Two states ended statewide public mask requirements for vaccinated and unvaccinated people between May 29 and June 4.
Massachusetts Gov. Charlie Baker (R) ended the statewide mask mandate on May 29, along with other COVID-19 restrictions on businesses and individuals. The state will still require masks in state offices open to the public, schools and childcare centers, on public transportation, and in health care settings. Baker recommended unvaccinated individuals continue wearing masks in public settings.
Ohio Gov. Mike DeWine (R) ended most statewide COVID-19 restrictions including the statewide mask mandate on June 2. The state left mask requirements in place in nursing homes and residential care settings. DeWine recommended unvaccinated individuals continue wearing masks in public indoor settings.
Thirty-nine states issued statewide public mask requirements during the pandemic. Fifteen states had statewide mask orders as of June 3, including 13 of the 23 states with Democratic governors and two out of the 27 states with Republican governors. Of those 15 states, at least 13 exempted fully vaccinated people.
Of the 24 states that have fully ended statewide public mask requirements, 14 have Republican governors and ten have Democratic governors. Twenty-one states ended mask requirements through executive order, two (Kansas and Utah) ended mask requirements through legislative action, and one (Wisconsin) ended its mandate through court order.
Kim Janey was sworn in as the nonpartisan acting mayor of Boston on March 22. Janey became acting mayor after former Mayor Martin Walsh was confirmed by the U.S. Senate as the secretary of labor in President Joe Biden’s (D) administration. Janey is the first Black person and the first woman to serve as Boston mayor.
Janey will serve as acting mayor through the next election on Nov. 2. Janey has not yet announced whether she will run for re-election.
Janey will remain a non-participating member of the Boston City Council, representing District 7. Janey was elected to the council in 2017.
Boston is one of the 100 largest cities by population in the United States. Of the mayors of the country’s 100 largest cities, there are currently 64 Democrats, 25 Republicans, four independents, and seven nonpartisans.
A special election is being held on March 30 for the 19th Suffolk District of the Massachusetts House of Representatives. Jeffrey Turco (D), Paul Caruccio (R), and Richard Fucillo (ind.) are running in the general election. Turco advanced to the general election after defeating Juan Jaramillo, Alicia DelVento, and Valentino Capobianco in the March 2 Democratic primary with 36.2% of the vote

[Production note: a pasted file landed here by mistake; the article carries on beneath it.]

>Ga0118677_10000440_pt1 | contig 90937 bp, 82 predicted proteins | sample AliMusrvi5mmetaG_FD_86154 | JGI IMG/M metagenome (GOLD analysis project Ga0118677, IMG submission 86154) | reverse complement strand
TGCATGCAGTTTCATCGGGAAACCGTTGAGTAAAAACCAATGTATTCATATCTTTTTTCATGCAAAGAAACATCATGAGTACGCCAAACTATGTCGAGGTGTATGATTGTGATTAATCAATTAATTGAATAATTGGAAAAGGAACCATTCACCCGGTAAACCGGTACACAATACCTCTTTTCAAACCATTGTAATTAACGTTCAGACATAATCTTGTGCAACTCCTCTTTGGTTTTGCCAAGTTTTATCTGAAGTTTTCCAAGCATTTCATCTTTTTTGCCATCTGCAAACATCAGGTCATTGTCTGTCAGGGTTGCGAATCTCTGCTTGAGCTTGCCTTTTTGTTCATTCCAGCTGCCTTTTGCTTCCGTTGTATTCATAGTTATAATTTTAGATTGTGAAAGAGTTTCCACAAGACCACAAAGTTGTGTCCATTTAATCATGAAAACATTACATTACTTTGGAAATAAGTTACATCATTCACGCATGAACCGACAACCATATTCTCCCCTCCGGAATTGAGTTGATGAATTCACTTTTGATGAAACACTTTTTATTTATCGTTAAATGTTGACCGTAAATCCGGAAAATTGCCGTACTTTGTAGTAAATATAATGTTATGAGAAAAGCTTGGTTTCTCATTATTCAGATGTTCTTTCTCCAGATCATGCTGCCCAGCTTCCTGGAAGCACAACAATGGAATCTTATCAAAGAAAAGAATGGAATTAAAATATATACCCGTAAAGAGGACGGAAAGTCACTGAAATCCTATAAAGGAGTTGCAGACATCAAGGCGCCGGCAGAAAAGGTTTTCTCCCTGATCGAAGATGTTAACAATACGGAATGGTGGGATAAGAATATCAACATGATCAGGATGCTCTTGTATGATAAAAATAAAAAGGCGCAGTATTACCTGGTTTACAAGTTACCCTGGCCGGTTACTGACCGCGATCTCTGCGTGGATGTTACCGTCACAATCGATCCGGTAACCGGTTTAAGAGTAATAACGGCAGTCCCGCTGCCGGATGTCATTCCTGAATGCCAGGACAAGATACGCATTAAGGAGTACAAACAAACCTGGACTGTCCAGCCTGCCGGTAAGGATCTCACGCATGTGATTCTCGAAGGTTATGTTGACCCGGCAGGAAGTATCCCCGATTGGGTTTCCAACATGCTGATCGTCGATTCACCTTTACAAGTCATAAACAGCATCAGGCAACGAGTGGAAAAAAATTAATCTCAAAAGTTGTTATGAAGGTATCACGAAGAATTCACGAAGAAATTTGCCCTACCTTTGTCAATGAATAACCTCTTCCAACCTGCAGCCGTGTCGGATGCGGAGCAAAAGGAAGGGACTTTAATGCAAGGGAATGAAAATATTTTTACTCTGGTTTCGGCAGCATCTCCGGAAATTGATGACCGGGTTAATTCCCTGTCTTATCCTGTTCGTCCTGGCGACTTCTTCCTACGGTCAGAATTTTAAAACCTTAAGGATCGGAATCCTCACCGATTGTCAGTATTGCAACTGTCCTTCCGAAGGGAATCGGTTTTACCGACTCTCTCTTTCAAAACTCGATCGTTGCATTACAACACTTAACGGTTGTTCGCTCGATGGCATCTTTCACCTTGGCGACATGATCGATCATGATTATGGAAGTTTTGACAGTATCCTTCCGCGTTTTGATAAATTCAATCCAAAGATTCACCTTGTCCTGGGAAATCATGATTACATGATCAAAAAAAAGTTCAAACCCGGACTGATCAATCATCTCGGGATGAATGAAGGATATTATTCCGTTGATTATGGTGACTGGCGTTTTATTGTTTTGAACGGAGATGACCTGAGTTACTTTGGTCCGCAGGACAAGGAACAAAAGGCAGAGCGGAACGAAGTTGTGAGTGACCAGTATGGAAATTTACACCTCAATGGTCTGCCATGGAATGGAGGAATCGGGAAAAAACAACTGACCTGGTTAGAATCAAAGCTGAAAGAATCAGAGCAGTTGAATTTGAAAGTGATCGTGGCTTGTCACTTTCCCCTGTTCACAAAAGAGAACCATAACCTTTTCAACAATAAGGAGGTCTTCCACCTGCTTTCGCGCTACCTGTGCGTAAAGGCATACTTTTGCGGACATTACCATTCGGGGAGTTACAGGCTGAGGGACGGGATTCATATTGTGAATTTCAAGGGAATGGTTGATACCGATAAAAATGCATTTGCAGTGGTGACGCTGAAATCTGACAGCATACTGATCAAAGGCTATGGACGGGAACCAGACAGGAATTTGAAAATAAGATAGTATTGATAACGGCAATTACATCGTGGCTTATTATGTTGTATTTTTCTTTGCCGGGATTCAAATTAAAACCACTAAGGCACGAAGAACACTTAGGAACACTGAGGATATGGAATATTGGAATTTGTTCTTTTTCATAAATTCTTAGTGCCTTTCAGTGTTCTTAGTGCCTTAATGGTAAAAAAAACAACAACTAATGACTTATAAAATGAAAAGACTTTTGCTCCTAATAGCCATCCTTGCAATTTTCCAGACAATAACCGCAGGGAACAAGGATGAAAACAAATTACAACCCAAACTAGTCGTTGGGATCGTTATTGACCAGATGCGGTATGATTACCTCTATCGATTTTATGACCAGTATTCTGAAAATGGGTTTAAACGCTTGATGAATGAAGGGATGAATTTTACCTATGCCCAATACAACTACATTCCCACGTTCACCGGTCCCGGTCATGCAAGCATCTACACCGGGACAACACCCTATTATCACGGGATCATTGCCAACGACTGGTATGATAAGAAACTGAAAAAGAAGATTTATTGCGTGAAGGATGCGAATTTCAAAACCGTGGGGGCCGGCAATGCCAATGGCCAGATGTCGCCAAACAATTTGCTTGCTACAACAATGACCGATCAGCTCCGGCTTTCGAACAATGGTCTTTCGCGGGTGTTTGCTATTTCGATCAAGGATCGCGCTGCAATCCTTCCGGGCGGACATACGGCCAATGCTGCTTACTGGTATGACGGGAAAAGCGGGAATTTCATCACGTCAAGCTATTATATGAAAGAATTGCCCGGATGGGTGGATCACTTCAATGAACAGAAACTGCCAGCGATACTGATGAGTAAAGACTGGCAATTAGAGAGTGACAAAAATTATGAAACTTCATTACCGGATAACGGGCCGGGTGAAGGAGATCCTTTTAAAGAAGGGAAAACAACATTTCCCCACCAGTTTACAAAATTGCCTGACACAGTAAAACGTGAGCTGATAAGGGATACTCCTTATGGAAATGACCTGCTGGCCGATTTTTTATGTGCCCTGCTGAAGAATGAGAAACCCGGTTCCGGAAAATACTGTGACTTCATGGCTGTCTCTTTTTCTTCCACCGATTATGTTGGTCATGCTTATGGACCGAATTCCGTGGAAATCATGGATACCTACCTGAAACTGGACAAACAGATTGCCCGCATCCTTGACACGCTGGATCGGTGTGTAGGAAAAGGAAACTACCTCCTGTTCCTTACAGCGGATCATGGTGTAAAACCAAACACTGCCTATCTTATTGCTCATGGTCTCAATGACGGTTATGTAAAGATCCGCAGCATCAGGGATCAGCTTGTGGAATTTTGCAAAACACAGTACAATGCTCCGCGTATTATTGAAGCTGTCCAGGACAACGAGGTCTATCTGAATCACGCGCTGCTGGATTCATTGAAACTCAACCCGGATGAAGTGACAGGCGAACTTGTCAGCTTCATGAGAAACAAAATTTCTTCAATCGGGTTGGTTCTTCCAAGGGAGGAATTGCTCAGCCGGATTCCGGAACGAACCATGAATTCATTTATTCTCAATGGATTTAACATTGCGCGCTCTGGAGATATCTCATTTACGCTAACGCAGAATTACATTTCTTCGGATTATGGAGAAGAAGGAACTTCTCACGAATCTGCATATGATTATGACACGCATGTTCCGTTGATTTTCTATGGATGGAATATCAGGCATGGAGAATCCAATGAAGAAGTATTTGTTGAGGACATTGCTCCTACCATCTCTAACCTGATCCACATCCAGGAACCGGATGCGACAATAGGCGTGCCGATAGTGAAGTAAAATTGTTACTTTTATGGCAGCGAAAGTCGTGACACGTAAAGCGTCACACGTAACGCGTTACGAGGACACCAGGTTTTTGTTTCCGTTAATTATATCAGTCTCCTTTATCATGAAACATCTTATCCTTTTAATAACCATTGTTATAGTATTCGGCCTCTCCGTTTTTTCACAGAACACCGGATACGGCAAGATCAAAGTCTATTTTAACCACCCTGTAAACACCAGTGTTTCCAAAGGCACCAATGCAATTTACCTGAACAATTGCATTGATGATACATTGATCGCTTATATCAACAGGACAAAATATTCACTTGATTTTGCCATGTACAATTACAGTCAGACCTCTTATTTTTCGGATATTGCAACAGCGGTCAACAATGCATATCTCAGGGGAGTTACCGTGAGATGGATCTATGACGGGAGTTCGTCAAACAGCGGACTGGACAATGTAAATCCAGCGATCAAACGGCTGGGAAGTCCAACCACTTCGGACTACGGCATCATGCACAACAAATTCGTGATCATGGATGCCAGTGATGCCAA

The special election became necessary after Robert DeLeo (D) resigned his seat on December 29, 2020, to take a job at Northeastern University. DeLeo had represented the district since 1991. He faced no opposition in his bid for re-election in 2020.
Massachusetts has a divided government, and no political party holds a state government trifecta. A trifecta exists when one political party simultaneously holds the governor’s office and majorities in both state legislative chambers. Democrats control the state Senate by a 37-3 margin and the state House by a 128-30 margin with one independent and one vacancy. Republican Charlie Baker was elected governor of Massachusetts in 2014.
As of March, 33 state legislative special elections have been scheduled for 2021 in 16 states. Between 2011 and 2020, an average of 75 special elections took place each year.
A special election primary is being held on March 2 for the 19th Suffolk District of the Massachusetts House of Representatives. Valentino Capobianco, Alicia DelVento, Juan Jaramillo, and Jeffrey Turco are running in the Democratic primary. Paul Caruccio is unopposed in the Republican primary. The general election will take place on March 30.
The seat became vacant on Dec. 29, when Robert DeLeo (D) resigned to take a job at Northeastern University. DeLeo had represented the district since 1991.
Heading into the special election, Democrats have a 128-30 majority in the Massachusetts House with one independent member and one vacancy. Massachusetts has a divided government, and no political party holds a state government trifecta. A trifecta exists when one political party simultaneously holds the governor’s office and majorities in both state legislative chambers.
As of February, 27 state legislative special elections have been scheduled for 2021 in 16 states. Between 2011 and 2020, an average of 75 special elections took place each year.
Voters in Alaska and Massachusetts decided statewide ranked-choice voting ballot measures in 2020. Alaskans approved an initiated statute to replace partisan primaries with open top-four primaries and establish ranked-choice voting for general elections, including the presidential election. Voters in Massachusetts rejected an initiative to adopt ranked-choice voting statewide.